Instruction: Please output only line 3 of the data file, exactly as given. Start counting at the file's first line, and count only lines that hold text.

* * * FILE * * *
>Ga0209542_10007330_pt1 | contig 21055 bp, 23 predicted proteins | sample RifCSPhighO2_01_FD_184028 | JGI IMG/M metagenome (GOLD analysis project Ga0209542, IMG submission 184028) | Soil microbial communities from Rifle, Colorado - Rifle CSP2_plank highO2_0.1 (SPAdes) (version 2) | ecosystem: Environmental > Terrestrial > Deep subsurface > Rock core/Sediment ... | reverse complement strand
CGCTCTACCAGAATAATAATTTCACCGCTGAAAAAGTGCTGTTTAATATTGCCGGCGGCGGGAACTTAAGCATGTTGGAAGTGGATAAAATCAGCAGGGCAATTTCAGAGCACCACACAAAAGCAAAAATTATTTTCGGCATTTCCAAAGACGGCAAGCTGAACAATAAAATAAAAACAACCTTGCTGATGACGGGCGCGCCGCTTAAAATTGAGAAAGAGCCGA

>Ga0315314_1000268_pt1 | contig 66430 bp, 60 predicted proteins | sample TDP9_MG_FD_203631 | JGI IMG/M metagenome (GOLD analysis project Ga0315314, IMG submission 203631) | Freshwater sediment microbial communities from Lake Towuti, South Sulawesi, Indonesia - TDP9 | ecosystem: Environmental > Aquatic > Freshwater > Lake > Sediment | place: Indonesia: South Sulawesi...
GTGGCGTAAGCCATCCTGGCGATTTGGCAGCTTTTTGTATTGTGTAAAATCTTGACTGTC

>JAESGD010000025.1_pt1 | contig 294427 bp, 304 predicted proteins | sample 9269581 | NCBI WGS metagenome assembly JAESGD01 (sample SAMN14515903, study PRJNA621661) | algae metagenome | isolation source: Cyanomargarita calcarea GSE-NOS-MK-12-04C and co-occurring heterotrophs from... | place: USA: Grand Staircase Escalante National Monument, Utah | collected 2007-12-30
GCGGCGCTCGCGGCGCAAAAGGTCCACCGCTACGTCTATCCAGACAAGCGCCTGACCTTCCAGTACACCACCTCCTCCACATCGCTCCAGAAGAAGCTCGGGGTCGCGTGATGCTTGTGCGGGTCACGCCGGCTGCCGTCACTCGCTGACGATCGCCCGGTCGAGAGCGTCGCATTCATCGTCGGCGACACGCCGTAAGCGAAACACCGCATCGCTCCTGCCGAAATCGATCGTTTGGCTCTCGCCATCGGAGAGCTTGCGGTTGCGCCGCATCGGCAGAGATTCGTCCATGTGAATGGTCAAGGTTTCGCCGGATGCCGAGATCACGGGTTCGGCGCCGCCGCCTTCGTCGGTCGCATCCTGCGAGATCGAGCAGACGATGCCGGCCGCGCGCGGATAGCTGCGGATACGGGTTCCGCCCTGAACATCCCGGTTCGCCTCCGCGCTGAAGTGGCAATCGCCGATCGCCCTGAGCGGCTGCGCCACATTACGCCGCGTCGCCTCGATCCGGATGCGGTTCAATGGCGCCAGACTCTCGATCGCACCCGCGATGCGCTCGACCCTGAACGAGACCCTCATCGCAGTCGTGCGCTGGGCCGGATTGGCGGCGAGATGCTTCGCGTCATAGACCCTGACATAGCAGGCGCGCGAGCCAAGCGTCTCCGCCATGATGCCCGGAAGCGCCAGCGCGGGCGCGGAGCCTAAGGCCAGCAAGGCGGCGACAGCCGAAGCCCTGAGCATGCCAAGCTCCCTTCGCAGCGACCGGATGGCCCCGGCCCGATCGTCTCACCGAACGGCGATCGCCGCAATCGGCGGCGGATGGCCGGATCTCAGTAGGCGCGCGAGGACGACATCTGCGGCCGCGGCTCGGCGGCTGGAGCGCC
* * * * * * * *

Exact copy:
>Ga0315314_1000268_pt1 | contig 66430 bp, 60 predicted proteins | sample TDP9_MG_FD_203631 | JGI IMG/M metagenome (GOLD analysis project Ga0315314, IMG submission 203631) | Freshwater sediment microbial communities from Lake Towuti, South Sulawesi, Indonesia - TDP9 | ecosystem: Environmental > Aquatic > Freshwater > Lake > Sediment | place: Indonesia: South Sulawesi...